Plaintiff's trial in Harris v. Allen concluded on June 11, 2013. However, Plaintiff did not return to Lawrence. Instead, Plaintiff contends that Defendant Atchison (Deputy Director) devised a plan to have the "jailhouse lawyers, " including Plaintiff, transferred from medium-security to maximum-security prisons in an attempt to discourage them from filing future prison litigation. (Doc. 5, p. 5-D). To this end, Defendants Atchison, Funk (IDOC Transfer Coordinator), Harrington (Warden at Menard), and Butler (Warden at Menard) conspired and placed Plaintiff in administrative detention in the North Two Segregation Unit, a maximum-security unit at Menard, from June 7, 2013 until January 17, 2014. (Doc. 5, p. 5-B). At the time the amended complaint was filed, Plaintiff remained at Menard, despite his classification as a medium-security prisoner. Id. Plaintiff maintains that there was no disciplinary reason for him to be transferred to a maximum-security facility; instead, he alleges that the transfer was retaliatory and intended to deter him from engaging in present and future activity protected by the First Amendment (namely, civil rights litigation aimed at prison officials).

In addition to the retaliatory transfer, Plaintiff asserts that he has been subjected to a number of harsh conditions and denied certain privileges in furtherance of the retaliation scheme. Specifically, Plaintiff claims that Defendants Harrington and Butler have imposed a seventy-five dollar commissary purchase limit on him and they allow him only two visits to the commissary each month. (Doc. 5, p. 5-D). Plaintiff has lost his right to use a typewriter, as well as yard, shower, exercise, phone, and visiting privileges. Id. Plaintiff maintains that these actions have not been taken in connection to any disciplinary charges.

Moreover, Plaintiff asserts that Dr. Shearing refused to give Plaintiff his medically prescribed no-soy diet from June 7, 2013 to July 25, 2013, which caused Plaintiff to lose over 30 pounds. (Doc. 5, p. 5-C). Plaintiff maintains that Susanne Griswold-Bailey (Dietary Manager) has also refused Plaintiff's request for a no-soy diet, and she has allowed Defendants Hanna and Winters to withhold meat from Plaintiff. Dr. Shearing also refused to provide Plaintiff with a low bunk permit, as well as medicines Plaintiff was previously prescribed to treat a rash on Plaintiff's face. Plaintiff contends that these actions, too, were taken in an attempt to retaliate against Plaintiff for his participation in litigation against IDOC. (Doc. 5, p. 5-D).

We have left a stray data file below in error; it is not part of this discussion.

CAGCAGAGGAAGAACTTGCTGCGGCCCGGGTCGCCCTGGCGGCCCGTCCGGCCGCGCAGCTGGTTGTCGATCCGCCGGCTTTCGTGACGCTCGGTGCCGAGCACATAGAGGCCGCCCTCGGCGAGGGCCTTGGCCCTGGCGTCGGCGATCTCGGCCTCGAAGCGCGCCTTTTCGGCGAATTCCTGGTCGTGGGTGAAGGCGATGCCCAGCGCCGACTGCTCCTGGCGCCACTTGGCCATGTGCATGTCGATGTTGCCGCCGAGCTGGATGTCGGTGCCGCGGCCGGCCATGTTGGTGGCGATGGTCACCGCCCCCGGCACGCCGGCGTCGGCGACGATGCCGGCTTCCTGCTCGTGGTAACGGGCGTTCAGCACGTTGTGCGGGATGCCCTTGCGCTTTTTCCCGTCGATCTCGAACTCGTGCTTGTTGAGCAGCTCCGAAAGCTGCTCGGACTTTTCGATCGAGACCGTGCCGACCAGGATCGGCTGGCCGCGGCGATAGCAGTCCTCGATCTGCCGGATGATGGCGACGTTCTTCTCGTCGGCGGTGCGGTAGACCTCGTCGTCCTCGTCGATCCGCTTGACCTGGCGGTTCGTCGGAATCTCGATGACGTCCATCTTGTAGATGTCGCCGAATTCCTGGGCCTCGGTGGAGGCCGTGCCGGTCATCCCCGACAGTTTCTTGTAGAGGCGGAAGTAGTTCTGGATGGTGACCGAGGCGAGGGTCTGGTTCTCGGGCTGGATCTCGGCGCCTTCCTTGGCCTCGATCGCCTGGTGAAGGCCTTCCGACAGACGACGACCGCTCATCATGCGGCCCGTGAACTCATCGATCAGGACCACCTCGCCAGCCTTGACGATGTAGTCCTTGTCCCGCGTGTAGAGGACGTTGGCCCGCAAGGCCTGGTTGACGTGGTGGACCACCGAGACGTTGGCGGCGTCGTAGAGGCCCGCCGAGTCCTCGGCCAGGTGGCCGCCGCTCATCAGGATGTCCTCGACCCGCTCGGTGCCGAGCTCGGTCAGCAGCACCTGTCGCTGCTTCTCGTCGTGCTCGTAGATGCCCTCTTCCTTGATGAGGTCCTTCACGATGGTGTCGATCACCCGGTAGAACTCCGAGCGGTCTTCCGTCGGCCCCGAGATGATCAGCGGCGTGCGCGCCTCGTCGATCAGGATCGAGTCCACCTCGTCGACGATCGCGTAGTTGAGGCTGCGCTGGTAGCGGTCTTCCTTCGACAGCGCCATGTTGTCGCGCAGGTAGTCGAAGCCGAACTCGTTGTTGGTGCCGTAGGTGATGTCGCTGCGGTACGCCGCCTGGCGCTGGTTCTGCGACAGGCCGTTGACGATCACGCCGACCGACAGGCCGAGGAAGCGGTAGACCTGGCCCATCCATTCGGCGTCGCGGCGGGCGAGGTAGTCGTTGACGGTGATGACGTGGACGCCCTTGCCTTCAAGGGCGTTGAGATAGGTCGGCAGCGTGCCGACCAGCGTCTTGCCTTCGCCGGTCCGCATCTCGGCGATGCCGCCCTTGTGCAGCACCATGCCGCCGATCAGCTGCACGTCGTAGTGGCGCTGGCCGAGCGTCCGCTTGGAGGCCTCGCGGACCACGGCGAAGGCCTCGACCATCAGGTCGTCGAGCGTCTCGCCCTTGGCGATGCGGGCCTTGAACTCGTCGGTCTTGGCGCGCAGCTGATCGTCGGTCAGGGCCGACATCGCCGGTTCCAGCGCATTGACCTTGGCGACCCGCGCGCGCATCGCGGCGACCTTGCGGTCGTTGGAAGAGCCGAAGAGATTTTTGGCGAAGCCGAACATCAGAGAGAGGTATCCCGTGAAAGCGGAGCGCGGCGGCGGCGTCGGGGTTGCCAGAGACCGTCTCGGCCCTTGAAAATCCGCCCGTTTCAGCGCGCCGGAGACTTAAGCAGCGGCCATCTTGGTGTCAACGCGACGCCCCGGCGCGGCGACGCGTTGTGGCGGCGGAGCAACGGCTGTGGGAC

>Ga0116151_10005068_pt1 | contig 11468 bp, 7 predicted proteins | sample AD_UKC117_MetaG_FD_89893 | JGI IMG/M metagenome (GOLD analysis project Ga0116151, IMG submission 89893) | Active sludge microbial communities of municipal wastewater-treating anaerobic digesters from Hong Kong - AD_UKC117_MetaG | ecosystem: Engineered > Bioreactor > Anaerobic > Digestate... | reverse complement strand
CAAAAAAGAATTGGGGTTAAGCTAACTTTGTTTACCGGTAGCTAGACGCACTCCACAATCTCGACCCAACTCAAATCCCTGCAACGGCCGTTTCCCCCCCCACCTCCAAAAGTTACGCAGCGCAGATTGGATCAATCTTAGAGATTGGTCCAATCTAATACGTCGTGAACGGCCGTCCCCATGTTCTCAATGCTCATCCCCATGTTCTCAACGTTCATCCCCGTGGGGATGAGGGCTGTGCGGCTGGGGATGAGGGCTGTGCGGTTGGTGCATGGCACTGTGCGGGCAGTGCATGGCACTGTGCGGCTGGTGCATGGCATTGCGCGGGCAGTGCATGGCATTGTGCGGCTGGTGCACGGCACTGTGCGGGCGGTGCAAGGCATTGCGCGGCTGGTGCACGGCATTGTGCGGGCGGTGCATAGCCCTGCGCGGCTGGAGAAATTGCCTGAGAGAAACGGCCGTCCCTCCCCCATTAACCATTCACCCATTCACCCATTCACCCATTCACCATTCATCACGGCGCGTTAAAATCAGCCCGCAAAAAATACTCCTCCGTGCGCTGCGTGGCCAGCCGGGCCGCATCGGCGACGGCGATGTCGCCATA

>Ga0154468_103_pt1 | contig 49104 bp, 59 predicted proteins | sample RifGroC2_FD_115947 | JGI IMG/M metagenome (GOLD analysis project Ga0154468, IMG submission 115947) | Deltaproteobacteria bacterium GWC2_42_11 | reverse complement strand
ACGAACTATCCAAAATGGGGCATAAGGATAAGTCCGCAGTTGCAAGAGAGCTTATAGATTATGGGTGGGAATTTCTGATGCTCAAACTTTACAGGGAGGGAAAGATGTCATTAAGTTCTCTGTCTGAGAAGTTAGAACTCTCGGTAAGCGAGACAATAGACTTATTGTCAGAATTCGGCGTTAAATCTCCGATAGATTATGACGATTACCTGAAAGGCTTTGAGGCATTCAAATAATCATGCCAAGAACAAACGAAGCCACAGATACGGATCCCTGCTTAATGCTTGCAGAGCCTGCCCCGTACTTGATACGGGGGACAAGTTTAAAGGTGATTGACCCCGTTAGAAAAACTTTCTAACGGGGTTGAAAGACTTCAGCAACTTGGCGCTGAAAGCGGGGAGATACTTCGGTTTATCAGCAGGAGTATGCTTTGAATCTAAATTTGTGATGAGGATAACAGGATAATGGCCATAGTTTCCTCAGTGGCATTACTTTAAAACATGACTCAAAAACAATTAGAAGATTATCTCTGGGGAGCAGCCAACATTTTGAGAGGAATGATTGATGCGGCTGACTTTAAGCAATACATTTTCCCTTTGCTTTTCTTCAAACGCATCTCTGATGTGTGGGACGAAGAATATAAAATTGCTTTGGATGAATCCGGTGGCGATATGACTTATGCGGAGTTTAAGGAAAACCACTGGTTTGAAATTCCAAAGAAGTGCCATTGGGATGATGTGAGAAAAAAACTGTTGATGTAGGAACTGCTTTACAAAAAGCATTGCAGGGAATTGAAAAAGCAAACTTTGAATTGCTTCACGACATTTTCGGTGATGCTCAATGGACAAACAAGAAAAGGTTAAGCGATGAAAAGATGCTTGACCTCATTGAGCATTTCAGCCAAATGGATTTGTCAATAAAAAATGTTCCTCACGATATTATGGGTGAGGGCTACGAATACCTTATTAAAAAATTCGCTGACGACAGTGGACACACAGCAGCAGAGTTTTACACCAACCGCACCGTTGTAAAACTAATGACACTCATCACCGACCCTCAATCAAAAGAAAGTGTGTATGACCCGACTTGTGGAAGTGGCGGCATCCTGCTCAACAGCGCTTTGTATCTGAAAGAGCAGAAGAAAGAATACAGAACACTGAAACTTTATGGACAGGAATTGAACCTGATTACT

To facilitate the orderly management of future proceedings in this case, and in accordance with the objectives of Federal Rules of Civil Procedure 8(e) and 10(b), the Court finds it appropriate to organize the claims in Plaintiff's pro se amended complaint, as shown below. The parties and the Court will use these designations in all future pleadings and orders, unless otherwise directed by a judicial officer of this Court. The designation of these counts does not constitute an opinion as to their merit.

Count 1: Retaliation

Accepting Plaintiff's allegations as true, as the Court must do at this preliminary stage, the Court finds that Plaintiff has articulated a colorable retaliation claim against all Defendants.